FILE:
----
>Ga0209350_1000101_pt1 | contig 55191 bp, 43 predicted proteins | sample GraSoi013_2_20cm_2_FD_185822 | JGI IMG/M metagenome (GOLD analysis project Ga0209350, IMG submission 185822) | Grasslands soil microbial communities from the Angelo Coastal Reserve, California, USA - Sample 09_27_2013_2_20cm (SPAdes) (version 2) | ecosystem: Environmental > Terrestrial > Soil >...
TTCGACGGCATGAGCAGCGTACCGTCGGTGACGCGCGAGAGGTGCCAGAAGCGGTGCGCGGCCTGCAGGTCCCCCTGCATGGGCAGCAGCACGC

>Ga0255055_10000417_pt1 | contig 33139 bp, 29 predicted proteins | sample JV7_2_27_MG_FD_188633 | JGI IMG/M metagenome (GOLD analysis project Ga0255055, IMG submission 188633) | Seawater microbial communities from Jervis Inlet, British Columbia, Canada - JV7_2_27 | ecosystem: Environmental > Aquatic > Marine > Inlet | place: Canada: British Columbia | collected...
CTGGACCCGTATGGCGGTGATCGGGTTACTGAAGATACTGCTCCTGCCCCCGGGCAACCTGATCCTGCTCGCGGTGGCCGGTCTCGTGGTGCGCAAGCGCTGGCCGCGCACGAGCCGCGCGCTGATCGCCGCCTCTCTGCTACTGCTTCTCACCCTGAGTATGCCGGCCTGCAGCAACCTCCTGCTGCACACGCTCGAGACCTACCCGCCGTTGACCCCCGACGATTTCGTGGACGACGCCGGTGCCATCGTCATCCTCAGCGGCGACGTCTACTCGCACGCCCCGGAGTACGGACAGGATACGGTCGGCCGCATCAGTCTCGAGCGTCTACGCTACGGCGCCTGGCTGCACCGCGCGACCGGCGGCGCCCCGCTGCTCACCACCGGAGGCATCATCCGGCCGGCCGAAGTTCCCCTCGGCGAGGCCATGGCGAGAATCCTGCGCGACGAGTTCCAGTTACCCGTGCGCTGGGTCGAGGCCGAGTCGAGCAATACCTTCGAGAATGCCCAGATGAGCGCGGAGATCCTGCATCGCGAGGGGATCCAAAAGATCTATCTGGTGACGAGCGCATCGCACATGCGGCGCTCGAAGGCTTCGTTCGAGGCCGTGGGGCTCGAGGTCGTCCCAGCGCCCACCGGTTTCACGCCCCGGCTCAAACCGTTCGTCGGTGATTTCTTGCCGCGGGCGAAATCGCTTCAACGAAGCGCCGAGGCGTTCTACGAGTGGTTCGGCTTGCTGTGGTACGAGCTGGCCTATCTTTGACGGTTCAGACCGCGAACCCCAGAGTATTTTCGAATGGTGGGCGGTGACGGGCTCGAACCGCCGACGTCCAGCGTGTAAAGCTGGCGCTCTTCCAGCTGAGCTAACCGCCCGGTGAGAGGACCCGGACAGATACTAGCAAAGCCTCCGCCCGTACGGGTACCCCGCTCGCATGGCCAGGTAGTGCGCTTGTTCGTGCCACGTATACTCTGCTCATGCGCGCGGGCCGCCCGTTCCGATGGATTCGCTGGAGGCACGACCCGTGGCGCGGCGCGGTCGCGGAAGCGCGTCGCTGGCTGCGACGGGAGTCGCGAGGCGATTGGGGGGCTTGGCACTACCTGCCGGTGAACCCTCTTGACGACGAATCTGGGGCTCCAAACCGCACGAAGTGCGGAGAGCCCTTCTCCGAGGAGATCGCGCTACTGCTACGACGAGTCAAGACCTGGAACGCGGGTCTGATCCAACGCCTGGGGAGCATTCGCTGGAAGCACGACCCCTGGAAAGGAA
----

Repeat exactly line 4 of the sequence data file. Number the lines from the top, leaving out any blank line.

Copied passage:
CTGGACCCGTATGGCGGTGATCGGGTTACTGAAGATACTGCTCCTGCCCCCGGGCAACCTGATCCTGCTCGCGGTGGCCGGTCTCGTGGTGCGCAAGCGCTGGCCGCGCACGAGCCGCGCGCTGATCGCCGCCTCTCTGCTACTGCTTCTCACCCTGAGTATGCCGGCCTGCAGCAACCTCCTGCTGCACACGCTCGAGACCTACCCGCCGTTGACCCCCGACGATTTCGTGGACGACGCCGGTGCCATCGTCATCCTCAGCGGCGACGTCTACTCGCACGCCCCGGAGTACGGACAGGATACGGTCGGCCGCATCAGTCTCGAGCGTCTACGCTACGGCGCCTGGCTGCACCGCGCGACCGGCGGCGCCCCGCTGCTCACCACCGGAGGCATCATCCGGCCGGCCGAAGTTCCCCTCGGCGAGGCCATGGCGAGAATCCTGCGCGACGAGTTCCAGTTACCCGTGCGCTGGGTCGAGGCCGAGTCGAGCAATACCTTCGAGAATGCCCAGATGAGCGCGGAGATCCTGCATCGCGAGGGGATCCAAAAGATCTATCTGGTGACGAGCGCATCGCACATGCGGCGCTCGAAGGCTTCGTTCGAGGCCGTGGGGCTCGAGGTCGTCCCAGCGCCCACCGGTTTCACGCCCCGGCTCAAACCGTTCGTCGGTGATTTCTTGCCGCGGGCGAAATCGCTTCAACGAAGCGCCGAGGCGTTCTACGAGTGGTTCGGCTTGCTGTGGTACGAGCTGGCCTATCTTTGACGGTTCAGACCGCGAACCCCAGAGTATTTTCGAATGGTGGGCGGTGACGGGCTCGAACCGCCGACGTCCAGCGTGTAAAGCTGGCGCTCTTCCAGCTGAGCTAACCGCCCGGTGAGAGGACCCGGACAGATACTAGCAAAGCCTCCGCCCGTACGGGTACCCCGCTCGCATGGCCAGGTAGTGCGCTTGTTCGTGCCACGTATACTCTGCTCATGCGCGCGGGCCGCCCGTTCCGATGGATTCGCTGGAGGCACGACCCGTGGCGCGGCGCGGTCGCGGAAGCGCGTCGCTGGCTGCGACGGGAGTCGCGAGGCGATTGGGGGGCTTGGCACTACCTGCCGGTGAACCCTCTTGACGACGAATCTGGGGCTCCAAACCGCACGAAGTGCGGAGAGCCCTTCTCCGAGGAGATCGCGCTACTGCTACGACGAGTCAAGACCTGGAACGCGGGTCTGATCCAACGCCTGGGGAGCATTCGCTGGAAGCACGACCCCTGGAAAGGAA